I’ve also heard that cutting back on water helps the fruit to ripen. If you have too many tomatoes to bring inside, you might think about making a temporary greenhouse over the plants to keep them warm. Clear plastic and some PVC or heavy gauge galvanized wire should do it. Something to warm them up during the day and stay warm at night.
I live about an hour out of Vancouver, B.C. I know I have tried the paper bag method but can’t recall whether or not it worked! My ex mother-in-law used the box method and it worked well for her. She would have tomatoes from her garden very late in the year. She had a tiny garden but managed to grow a ton of stuff and with the help of cold frames was able to extend her growing season. The blight!! I know what you mean. This year I grew all of my tomatoes on the deck of the house. I tried to have them close enough to the house so that the rain would keep off of them. I went so far as to use potting soil for most of them. If this doesn’t work I am getting a greenhouse for sure. Am sick of losing a great crop to the blight. The tomatoes I am getting are small as I think I should have been feeding them more than I did. Well I really only fed them once and that’s not good! I still have lots of green tomatoes too. I am thinking that I might actually bring some of the plants into the house if it looks like it is going to freeze before they ripen!
If it comes down to it you can always pick them while green and let them ripen inside. We put ours on the kitchen counter for a few days and they get red.
Cut off half of every leaf on the vine and tomatoes will start ripening within a week. I usually choose one plant in early August for earlier tomatoes. If it is an indeterminate vine, it will go on to produce more fruit during the season. . I went out and cut ½ off each leaf on the remaining tomatoes yesterday. Because this is the end of the growing season, I also ct all top growth above the uppermost stem of tomatoes. I should have ripe tomtoes next week.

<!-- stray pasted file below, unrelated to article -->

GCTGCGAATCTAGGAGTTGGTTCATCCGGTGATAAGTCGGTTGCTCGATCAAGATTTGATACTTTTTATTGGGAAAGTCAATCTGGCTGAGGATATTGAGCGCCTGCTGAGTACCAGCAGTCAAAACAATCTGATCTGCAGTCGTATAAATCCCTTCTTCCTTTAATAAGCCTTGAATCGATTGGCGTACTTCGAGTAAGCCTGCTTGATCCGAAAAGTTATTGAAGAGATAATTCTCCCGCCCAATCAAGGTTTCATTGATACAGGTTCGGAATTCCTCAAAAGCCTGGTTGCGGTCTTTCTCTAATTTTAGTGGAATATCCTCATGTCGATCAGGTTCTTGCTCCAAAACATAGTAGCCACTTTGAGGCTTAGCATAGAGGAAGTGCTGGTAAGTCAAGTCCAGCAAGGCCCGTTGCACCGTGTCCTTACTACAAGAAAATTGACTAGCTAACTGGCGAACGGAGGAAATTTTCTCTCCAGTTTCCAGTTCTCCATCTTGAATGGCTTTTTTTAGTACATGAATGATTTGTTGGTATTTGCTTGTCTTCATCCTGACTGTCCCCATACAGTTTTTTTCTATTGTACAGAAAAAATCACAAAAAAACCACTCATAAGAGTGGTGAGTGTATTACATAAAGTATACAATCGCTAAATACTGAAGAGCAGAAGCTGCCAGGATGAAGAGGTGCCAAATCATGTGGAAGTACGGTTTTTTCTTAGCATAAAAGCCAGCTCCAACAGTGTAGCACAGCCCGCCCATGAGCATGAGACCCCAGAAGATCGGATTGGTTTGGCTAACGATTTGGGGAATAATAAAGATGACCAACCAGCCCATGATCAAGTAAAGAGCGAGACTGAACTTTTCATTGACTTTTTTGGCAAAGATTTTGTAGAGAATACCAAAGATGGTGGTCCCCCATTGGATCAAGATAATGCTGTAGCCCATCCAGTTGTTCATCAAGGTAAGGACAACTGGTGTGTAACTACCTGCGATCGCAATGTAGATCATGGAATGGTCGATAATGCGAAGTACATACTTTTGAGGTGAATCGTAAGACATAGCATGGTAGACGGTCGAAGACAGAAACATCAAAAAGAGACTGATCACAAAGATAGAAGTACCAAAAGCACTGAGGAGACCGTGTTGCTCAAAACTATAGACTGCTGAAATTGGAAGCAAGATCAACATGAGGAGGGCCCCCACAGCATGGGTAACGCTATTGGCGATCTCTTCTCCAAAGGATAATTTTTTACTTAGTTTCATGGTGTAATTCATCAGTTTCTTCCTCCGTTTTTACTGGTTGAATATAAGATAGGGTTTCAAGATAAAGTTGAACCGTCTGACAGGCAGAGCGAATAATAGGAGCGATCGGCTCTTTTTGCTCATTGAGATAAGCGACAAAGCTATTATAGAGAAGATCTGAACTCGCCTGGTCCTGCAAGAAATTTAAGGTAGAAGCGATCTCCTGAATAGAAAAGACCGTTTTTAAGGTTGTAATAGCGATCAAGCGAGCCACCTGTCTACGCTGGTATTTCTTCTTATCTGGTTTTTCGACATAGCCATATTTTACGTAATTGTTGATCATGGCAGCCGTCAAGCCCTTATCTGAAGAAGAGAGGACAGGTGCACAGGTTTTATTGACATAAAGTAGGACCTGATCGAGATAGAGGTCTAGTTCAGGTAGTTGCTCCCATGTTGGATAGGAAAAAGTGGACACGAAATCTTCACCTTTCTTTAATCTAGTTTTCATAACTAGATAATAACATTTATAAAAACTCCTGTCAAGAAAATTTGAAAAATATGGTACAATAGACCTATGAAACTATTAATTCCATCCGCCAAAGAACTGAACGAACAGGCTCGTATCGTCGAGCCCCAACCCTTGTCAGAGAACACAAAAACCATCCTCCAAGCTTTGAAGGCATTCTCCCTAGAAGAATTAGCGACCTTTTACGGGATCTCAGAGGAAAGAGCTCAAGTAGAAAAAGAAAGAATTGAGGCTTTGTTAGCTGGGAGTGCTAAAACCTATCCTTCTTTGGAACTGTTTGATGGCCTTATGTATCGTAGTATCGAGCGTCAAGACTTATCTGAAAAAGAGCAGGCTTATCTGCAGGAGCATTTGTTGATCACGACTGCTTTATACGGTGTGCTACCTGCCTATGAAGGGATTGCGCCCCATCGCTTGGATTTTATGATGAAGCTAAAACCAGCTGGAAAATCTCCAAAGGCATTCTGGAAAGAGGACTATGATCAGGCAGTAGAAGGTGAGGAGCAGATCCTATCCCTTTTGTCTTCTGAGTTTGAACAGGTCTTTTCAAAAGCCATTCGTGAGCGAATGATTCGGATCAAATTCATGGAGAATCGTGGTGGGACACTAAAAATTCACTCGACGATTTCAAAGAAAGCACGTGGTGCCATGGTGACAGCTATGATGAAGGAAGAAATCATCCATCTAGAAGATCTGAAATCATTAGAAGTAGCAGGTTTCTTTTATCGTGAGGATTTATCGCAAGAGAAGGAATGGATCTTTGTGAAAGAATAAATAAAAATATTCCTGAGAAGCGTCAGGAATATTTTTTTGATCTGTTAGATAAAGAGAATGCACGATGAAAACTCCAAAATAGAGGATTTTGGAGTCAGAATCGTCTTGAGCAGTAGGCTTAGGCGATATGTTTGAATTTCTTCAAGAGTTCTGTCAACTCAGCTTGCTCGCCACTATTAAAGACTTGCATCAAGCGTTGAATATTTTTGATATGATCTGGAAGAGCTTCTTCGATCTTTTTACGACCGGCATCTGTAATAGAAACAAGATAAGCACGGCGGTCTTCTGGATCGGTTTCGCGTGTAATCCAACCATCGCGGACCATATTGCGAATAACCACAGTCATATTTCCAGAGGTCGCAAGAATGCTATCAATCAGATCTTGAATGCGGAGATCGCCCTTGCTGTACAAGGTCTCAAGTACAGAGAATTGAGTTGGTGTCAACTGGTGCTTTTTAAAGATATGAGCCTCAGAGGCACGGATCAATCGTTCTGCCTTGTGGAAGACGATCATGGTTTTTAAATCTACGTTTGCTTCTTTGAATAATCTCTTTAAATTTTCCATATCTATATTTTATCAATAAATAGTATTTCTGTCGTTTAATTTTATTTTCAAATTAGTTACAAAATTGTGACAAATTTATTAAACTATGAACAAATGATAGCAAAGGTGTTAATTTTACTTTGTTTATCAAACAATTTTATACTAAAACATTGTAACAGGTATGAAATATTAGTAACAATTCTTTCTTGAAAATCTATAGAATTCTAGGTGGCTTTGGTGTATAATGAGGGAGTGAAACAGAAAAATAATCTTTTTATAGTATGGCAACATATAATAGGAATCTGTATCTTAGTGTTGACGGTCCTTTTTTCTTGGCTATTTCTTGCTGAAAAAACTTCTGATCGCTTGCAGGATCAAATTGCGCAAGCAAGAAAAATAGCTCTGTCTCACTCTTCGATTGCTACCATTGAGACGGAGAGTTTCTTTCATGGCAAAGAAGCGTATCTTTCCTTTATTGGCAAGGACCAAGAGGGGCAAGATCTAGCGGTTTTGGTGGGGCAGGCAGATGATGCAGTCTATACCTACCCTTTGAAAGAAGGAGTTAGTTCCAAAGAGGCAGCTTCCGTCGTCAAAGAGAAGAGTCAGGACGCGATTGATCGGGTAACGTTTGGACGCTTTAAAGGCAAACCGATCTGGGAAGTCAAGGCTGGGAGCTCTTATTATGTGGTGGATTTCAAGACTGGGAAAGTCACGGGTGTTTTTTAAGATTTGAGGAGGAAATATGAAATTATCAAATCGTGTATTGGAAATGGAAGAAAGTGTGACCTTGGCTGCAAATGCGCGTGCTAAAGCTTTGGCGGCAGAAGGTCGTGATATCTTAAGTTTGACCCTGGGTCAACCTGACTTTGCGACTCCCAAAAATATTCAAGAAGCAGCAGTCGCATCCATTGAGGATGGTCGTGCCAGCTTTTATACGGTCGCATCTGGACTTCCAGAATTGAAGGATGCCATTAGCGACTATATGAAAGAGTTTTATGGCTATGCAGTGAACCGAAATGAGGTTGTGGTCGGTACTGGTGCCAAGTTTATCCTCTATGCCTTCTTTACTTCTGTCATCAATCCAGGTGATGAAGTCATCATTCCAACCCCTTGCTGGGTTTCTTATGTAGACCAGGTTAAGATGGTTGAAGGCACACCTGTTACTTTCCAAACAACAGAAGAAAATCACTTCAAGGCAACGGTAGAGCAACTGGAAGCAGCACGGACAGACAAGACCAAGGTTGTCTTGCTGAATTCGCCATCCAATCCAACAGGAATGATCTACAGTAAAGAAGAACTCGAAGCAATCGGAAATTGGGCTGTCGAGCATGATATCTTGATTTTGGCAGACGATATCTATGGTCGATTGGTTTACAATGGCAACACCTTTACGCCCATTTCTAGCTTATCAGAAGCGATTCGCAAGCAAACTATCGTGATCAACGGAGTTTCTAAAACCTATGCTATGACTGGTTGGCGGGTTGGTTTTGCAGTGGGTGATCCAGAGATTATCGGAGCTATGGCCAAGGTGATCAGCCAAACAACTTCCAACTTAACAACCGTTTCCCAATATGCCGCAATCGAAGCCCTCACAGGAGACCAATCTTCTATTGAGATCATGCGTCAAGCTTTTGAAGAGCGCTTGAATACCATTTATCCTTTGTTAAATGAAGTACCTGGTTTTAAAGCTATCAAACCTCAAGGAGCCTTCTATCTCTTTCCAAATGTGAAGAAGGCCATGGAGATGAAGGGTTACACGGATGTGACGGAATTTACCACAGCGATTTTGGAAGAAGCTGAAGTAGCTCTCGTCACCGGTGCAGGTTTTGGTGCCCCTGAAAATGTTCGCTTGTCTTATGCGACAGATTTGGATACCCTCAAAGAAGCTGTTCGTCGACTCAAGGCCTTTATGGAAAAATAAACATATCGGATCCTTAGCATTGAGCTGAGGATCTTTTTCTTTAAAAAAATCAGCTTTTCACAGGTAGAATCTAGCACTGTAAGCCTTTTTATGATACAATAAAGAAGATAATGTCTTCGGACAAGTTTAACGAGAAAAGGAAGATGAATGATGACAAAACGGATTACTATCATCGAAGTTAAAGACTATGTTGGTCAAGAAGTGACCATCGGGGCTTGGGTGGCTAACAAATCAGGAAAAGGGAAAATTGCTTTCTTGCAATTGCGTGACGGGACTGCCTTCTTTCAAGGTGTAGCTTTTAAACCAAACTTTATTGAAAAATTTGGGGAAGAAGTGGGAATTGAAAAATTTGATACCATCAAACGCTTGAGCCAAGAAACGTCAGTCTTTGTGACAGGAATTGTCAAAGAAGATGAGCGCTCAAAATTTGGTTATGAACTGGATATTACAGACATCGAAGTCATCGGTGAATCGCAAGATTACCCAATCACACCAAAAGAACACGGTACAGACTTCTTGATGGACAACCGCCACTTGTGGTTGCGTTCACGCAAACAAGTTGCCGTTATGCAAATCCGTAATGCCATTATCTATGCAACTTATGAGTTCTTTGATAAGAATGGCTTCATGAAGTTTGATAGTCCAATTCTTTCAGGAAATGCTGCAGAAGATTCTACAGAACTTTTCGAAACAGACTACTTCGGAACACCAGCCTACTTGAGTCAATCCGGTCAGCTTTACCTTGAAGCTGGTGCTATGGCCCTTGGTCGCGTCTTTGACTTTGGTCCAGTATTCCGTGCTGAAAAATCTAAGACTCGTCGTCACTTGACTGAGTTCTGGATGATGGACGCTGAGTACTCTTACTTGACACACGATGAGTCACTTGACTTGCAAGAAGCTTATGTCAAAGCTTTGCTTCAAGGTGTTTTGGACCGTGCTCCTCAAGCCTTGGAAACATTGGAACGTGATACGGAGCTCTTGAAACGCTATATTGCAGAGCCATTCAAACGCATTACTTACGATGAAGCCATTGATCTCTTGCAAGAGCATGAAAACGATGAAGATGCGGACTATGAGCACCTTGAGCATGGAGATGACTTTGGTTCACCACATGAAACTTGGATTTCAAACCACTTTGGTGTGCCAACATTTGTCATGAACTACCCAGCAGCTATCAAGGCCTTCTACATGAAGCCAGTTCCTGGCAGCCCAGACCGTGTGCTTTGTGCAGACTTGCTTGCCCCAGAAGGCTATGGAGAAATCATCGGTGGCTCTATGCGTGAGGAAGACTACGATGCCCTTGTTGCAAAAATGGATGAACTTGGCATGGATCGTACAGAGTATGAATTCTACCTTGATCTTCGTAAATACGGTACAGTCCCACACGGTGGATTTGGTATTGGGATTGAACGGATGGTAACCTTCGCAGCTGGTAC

To hasten ripening, try this method. It has worked for me in the past. It is easier to do than the other methods I have read on the list. All these methods work by stimulating the plant to hurry and ripen the fruit because of some sort of shock or stress to the plant. This gets the plant out of its active foliage/growing phase and stimulating it to enter its ripening phase. My method is called root pruning, and it is done quickly and easily. Determine what the drip-line of the tomato plant would be. Thrust a shovel blade all the way into the soil in 4 places equidistantly around the drip-line. This will sever a portion of the roots, which limits some of the water and nutrient uptake from the roots, but does not kill the plant. This will stress the plant just enough to stimulate ripening.
I too use root prunning to hasten ripening, but I find that I need to cut into only 1 side to affect the plant the same as all 4 sides, also there are nutrients that can be in short supply that help in ripening, for next season try using some liquid kelp to help the plants balance those. If you can get a Tom to turn 2 colors (blushing) it will ripen indoors, try putting it next to an apple or another fruit that has a lot of Enzymes to ripen themselves.
Just a suggestion, but if you take the tomatoes inside to ripen, I found it best to cut a fair amount of vine off with the truss of tomatoes. Although that does mean you may have to bring in some that are much smaller than you might want, they will probably ripen, but more to the point, the larger ones will ripen and sweeten better, I think this is why they have taken to leaving tomatoes „on the vine” in supermarkets, over here in Europe at least.